Health & Medical Self-Improvement

What Are the Factors for Developing Social Anxiety Disorder

People normally tend to be uneasy, trembling, blushing or panting when they find themselves in embarrassing situations. However there are some people who already experience anxiety, before they are placed in embarrassing situations. These types of people have a Social Anxiety Disorder (SAD), also known as Social Phobia; they feel irrational fear of certain social situation - particularly in unfamiliar situations. People with SAD feel intense fear when surrounded with strangers, anxious when teased or embarrassed. They also get overly scared from being observed. SAD is the most common mental disorder.

SAD usually begins during adolescence/teenage years and some shows symptoms of SAD in childhood. What cause them to develop this disorder are certain factors from the environment and genes.

• Family History - You are more prone to develop social anxiety disorder if your parents or siblings have the condition. Some research indicates that SAD is hereditary.

• Gender - Women are more emotional and are more likely to be anxious compared with men.

• Trauma or Negative Experiences - When people are bullied in their teenage years they are more at risk in developing SAD. Crisis, abuse and other negative experiences may also result in developing social anxiety.

• Health condition - Some health conditions may add-up the feeling of shyness, embarrassment and self-consciousness. Facial disfiguration scars and stuttering are only a few that can trigger SAD.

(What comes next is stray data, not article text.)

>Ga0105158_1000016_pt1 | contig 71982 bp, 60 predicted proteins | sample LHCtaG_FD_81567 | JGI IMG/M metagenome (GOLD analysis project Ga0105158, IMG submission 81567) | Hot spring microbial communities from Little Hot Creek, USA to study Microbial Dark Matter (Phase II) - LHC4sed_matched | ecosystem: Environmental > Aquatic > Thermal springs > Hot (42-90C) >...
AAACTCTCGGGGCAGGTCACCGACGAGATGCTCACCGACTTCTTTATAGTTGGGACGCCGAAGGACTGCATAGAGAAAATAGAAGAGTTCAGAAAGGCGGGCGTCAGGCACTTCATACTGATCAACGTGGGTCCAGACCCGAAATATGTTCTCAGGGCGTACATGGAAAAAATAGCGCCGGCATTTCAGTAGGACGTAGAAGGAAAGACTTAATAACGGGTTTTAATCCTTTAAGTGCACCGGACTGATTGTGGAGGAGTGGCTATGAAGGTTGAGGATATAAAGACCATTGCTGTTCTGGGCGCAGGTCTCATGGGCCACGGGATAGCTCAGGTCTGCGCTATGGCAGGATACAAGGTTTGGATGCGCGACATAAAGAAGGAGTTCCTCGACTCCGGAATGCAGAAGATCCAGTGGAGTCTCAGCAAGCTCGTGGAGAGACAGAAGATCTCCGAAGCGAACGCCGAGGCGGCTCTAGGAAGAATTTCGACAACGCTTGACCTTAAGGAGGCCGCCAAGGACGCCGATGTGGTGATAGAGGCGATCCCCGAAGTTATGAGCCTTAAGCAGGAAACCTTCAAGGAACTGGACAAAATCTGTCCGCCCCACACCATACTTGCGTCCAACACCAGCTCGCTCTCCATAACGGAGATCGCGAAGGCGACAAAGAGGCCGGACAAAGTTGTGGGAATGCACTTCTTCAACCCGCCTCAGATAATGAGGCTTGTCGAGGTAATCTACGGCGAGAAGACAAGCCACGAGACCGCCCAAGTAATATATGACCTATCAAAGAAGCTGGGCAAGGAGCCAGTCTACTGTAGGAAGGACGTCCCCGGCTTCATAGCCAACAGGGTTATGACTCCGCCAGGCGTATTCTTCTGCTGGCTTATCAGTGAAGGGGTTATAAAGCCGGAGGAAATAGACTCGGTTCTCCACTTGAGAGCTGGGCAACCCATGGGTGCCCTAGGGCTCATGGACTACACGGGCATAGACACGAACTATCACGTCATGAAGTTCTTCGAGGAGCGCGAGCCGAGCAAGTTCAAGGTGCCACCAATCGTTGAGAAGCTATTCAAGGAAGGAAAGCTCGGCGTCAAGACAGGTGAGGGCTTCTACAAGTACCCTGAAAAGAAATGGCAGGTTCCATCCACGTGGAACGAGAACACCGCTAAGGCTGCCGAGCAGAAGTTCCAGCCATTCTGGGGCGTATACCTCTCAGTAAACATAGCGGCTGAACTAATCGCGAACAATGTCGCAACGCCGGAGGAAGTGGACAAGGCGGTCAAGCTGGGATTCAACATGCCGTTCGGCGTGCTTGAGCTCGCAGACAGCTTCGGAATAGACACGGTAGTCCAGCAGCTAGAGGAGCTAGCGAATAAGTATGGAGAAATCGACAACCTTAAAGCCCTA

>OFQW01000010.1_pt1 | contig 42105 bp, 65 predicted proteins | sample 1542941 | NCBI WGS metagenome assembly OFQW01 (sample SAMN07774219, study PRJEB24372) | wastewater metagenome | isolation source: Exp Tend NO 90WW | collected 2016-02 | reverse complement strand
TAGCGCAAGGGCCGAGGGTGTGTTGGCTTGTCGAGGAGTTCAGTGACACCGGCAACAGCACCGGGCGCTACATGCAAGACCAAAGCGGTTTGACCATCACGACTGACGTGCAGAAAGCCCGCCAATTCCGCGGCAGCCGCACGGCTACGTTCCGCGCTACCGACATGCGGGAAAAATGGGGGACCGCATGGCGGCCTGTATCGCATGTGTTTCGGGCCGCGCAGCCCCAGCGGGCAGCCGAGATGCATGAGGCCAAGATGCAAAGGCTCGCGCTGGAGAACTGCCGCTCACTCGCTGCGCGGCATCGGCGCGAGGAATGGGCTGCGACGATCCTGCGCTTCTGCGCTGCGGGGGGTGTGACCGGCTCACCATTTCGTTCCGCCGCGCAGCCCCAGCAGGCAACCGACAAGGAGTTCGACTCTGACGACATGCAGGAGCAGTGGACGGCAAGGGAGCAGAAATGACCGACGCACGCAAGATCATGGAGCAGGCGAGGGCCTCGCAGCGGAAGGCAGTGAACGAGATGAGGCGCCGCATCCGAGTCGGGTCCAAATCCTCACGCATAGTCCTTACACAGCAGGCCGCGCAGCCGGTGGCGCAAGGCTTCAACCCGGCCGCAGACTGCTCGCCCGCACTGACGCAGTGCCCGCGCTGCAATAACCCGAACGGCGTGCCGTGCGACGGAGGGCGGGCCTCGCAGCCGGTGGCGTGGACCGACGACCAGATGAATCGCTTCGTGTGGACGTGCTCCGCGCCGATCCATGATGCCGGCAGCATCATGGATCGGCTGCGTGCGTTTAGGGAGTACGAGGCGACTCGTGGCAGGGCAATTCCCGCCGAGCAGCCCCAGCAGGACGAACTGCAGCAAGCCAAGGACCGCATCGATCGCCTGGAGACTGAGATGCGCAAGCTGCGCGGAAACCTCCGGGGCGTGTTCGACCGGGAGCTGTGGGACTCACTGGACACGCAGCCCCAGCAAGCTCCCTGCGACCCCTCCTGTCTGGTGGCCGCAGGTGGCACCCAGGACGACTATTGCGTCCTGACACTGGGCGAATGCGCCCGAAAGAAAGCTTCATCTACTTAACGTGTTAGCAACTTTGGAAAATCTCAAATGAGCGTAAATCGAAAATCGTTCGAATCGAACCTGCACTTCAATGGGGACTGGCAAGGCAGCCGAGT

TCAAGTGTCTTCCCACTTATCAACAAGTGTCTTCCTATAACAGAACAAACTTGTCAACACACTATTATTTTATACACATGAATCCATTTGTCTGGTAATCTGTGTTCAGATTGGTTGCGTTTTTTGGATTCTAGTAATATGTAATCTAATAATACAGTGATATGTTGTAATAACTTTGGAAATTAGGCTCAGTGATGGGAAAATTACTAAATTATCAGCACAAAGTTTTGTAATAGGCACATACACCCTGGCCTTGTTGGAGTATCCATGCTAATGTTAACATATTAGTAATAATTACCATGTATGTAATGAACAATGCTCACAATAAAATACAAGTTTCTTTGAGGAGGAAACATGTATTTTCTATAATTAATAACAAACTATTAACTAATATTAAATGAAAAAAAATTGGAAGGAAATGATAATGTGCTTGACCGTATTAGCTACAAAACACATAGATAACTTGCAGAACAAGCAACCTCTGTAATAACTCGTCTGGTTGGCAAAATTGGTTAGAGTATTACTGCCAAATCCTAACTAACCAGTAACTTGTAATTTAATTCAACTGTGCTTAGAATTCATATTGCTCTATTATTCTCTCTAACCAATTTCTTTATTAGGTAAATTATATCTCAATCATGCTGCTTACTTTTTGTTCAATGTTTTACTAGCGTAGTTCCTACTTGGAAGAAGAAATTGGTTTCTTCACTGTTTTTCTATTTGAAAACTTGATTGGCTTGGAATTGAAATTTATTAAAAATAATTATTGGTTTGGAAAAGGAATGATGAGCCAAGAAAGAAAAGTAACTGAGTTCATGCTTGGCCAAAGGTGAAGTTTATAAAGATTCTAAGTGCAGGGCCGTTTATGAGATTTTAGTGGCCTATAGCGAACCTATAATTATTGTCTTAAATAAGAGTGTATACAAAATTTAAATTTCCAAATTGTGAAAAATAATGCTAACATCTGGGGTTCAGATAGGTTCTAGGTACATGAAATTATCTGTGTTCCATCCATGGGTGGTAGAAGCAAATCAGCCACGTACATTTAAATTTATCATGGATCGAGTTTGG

• Disposition and Personality - Some signs that a certain person is social phobic are being withdrawn, passive and restrained Kids who are not exposed to social situations and are not allowed to develop social skill are also prone to develop anxiety disorder.

• Information Transfer - If a kid's parents are overly protective or uptight it can affect the behavior of the child. Thus making the kid fearful of certain social situations. The children's upbringing greatly affects their capacity and personality when they grow up.

When people with social anxiety disorders (SAD) meet new people, are called on in class, attend parties, teased, use public comfort rooms, take exams, eat or drink in public they feel more stress than others do. Unlike the normal manifestations of stress that these situations bring to people, a social phobic experiences drastic physical changes - shortness of breath, upset stomach, nausea, hot flashes, fainting, and dizziness. They excessively worry about an upcoming social event. A social phobic is self-conscious and is afraid to be watched by people. As socialization is a distress, they tend to avoid socializing to a degree that disrupts their daily routines. They are always with a buddy or friend, and stay quiet in order not be noticed or observed.

There are appropriate therapies to address SAD. One possible approach is to change the behavioral pattern and unlearn the negative thoughts that the social phobic had developed. Not treating SAD may lead to depression, suicide and drug abuse. Social Anxiety Disorder (SAD) is treatable. Seek help early from Professional Counselors or Psychologists to control social anxiety.

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